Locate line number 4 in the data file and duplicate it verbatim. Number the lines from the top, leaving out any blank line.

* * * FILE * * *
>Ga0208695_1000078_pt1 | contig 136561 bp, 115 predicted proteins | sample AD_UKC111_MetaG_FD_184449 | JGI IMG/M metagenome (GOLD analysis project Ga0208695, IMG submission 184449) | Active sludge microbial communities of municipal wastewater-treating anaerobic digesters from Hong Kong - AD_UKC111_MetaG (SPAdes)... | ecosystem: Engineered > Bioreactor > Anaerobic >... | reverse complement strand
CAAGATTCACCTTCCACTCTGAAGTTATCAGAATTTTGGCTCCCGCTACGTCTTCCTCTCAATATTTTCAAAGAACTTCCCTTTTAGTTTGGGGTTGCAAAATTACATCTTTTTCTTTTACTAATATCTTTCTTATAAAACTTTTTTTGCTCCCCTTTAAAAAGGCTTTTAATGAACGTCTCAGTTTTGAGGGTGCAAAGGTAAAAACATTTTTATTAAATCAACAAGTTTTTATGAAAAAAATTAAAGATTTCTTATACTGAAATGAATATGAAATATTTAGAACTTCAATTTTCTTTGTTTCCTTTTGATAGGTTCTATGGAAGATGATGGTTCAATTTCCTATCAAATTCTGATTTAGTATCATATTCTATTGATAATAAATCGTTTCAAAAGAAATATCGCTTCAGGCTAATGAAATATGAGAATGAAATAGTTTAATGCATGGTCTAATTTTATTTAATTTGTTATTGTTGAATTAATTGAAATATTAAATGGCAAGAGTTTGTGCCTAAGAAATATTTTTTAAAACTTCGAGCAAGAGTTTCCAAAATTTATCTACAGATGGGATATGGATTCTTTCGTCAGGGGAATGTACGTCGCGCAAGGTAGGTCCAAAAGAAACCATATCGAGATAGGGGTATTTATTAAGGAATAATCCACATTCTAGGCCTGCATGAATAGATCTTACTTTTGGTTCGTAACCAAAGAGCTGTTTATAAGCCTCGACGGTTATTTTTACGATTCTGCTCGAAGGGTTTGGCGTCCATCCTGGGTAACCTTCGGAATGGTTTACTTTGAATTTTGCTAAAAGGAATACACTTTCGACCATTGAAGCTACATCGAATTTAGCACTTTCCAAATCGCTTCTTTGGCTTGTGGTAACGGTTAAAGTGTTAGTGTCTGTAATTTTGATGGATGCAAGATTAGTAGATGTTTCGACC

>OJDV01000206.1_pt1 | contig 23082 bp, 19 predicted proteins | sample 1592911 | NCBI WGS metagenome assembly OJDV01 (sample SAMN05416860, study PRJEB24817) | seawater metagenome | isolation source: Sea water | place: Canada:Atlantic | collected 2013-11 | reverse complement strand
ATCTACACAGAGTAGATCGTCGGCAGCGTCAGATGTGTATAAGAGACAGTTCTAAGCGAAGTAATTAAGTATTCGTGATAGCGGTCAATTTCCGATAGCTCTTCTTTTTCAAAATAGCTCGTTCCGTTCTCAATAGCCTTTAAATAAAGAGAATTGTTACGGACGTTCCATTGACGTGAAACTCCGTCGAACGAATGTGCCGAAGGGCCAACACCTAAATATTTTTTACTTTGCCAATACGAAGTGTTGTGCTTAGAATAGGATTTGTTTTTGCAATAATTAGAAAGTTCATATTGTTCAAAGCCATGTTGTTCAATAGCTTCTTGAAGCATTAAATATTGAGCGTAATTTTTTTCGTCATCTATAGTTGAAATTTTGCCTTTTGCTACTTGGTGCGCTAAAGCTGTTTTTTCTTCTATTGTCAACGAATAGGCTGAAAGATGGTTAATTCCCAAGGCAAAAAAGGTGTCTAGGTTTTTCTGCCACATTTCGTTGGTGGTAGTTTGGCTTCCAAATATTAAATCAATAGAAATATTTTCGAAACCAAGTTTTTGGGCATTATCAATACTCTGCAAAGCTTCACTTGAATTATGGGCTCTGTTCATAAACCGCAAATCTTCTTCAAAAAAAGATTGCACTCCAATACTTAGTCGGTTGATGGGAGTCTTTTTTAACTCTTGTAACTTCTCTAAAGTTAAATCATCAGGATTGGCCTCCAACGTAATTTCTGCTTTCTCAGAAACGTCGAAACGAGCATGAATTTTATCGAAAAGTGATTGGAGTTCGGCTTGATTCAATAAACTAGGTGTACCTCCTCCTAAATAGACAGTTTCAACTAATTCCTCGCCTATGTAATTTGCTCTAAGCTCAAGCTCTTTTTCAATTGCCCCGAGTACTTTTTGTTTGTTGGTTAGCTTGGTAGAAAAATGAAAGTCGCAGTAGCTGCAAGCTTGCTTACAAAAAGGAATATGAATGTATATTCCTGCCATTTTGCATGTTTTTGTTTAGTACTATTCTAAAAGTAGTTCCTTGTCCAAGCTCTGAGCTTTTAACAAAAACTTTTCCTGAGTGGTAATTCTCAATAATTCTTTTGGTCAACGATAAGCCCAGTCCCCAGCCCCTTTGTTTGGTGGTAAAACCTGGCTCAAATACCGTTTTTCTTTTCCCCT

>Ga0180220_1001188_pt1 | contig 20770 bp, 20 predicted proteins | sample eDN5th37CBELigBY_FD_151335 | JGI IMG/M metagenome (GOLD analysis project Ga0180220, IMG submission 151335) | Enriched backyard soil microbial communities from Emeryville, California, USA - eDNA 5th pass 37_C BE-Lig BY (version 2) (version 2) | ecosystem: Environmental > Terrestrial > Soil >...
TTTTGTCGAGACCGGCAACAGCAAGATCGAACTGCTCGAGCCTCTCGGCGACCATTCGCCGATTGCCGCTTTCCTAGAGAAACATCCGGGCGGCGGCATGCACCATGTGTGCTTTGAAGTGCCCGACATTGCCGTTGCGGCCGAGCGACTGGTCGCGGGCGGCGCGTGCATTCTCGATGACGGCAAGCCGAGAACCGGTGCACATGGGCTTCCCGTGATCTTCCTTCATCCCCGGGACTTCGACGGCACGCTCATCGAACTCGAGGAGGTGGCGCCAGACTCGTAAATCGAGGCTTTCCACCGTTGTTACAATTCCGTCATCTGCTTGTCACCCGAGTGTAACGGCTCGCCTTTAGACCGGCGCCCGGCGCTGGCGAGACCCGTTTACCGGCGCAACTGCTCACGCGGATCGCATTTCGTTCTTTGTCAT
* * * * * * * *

ATCTACACAGAGTAGATCGTCGGCAGCGTCAGATGTGTATAAGAGACAGTTCTAAGCGAAGTAATTAAGTATTCGTGATAGCGGTCAATTTCCGATAGCTCTTCTTTTTCAAAATAGCTCGTTCCGTTCTCAATAGCCTTTAAATAAAGAGAATTGTTACGGACGTTCCATTGACGTGAAACTCCGTCGAACGAATGTGCCGAAGGGCCAACACCTAAATATTTTTTACTTTGCCAATACGAAGTGTTGTGCTTAGAATAGGATTTGTTTTTGCAATAATTAGAAAGTTCATATTGTTCAAAGCCATGTTGTTCAATAGCTTCTTGAAGCATTAAATATTGAGCGTAATTTTTTTCGTCATCTATAGTTGAAATTTTGCCTTTTGCTACTTGGTGCGCTAAAGCTGTTTTTTCTTCTATTGTCAACGAATAGGCTGAAAGATGGTTAATTCCCAAGGCAAAAAAGGTGTCTAGGTTTTTCTGCCACATTTCGTTGGTGGTAGTTTGGCTTCCAAATATTAAATCAATAGAAATATTTTCGAAACCAAGTTTTTGGGCATTATCAATACTCTGCAAAGCTTCACTTGAATTATGGGCTCTGTTCATAAACCGCAAATCTTCTTCAAAAAAAGATTGCACTCCAATACTTAGTCGGTTGATGGGAGTCTTTTTTAACTCTTGTAACTTCTCTAAAGTTAAATCATCAGGATTGGCCTCCAACGTAATTTCTGCTTTCTCAGAAACGTCGAAACGAGCATGAATTTTATCGAAAAGTGATTGGAGTTCGGCTTGATTCAATAAACTAGGTGTACCTCCTCCTAAATAGACAGTTTCAACTAATTCCTCGCCTATGTAATTTGCTCTAAGCTCAAGCTCTTTTTCAATTGCCCCGAGTACTTTTTGTTTGTTGGTTAGCTTGGTAGAAAAATGAAAGTCGCAGTAGCTGCAAGCTTGCTTACAAAAAGGAATATGAATGTATATTCCTGCCATTTTGCATGTTTTTGTTTAGTACTATTCTAAAAGTAGTTCCTTGTCCAAGCTCTGAGCTTTTAACAAAAACTTTTCCTGAGTGGTAATTCTCAATAATTCTTTTGGTCAACGATAAGCCCAGTCCCCAGCCCCTTTGTTTGGTGGTAAAACCTGGCTCAAATACCGTTTTTCTTTTCCCCT